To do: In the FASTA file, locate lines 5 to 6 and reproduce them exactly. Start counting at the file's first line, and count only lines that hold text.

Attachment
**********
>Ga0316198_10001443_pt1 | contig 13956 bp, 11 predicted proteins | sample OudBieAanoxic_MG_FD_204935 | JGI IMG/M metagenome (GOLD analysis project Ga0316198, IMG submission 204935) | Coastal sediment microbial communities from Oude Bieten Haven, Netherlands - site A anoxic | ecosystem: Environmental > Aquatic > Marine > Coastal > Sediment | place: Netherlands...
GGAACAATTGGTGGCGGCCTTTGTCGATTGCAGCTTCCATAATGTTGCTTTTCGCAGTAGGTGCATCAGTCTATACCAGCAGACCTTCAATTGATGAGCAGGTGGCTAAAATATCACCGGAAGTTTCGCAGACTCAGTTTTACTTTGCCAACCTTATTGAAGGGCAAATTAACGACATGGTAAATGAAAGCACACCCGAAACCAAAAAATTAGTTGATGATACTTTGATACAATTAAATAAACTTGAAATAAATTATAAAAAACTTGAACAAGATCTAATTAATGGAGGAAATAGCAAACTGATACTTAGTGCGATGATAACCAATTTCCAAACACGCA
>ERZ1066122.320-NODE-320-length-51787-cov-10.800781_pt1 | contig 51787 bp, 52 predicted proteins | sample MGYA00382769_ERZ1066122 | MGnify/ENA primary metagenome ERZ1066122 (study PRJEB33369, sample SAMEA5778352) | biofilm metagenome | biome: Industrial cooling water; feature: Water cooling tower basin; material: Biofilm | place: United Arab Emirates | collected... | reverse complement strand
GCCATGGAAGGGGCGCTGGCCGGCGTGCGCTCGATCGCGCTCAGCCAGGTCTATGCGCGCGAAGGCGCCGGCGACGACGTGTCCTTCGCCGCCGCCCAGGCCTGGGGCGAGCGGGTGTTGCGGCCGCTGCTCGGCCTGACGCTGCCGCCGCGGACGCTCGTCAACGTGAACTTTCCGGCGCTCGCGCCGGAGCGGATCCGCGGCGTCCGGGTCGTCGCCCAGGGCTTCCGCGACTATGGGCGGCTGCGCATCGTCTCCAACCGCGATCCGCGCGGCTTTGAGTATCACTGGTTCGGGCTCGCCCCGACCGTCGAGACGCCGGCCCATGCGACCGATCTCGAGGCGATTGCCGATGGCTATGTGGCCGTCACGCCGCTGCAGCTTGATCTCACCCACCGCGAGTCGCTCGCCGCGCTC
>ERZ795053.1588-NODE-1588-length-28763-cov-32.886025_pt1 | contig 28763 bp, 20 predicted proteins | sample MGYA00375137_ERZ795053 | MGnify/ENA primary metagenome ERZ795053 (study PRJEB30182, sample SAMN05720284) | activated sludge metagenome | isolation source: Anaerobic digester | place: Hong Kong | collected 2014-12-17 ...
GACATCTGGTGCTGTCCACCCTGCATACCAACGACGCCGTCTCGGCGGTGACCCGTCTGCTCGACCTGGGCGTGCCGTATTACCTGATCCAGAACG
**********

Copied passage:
>ERZ795053.1588-NODE-1588-length-28763-cov-32.886025_pt1 | contig 28763 bp, 20 predicted proteins | sample MGYA00375137_ERZ795053 | MGnify/ENA primary metagenome ERZ795053 (study PRJEB30182, sample SAMN05720284) | activated sludge metagenome | isolation source: Anaerobic digester | place: Hong Kong | collected 2014-12-17 ...
GACATCTGGTGCTGTCCACCCTGCATACCAACGACGCCGTCTCGGCGGTGACCCGTCTGCTCGACCTGGGCGTGCCGTATTACCTGATCCAGAACG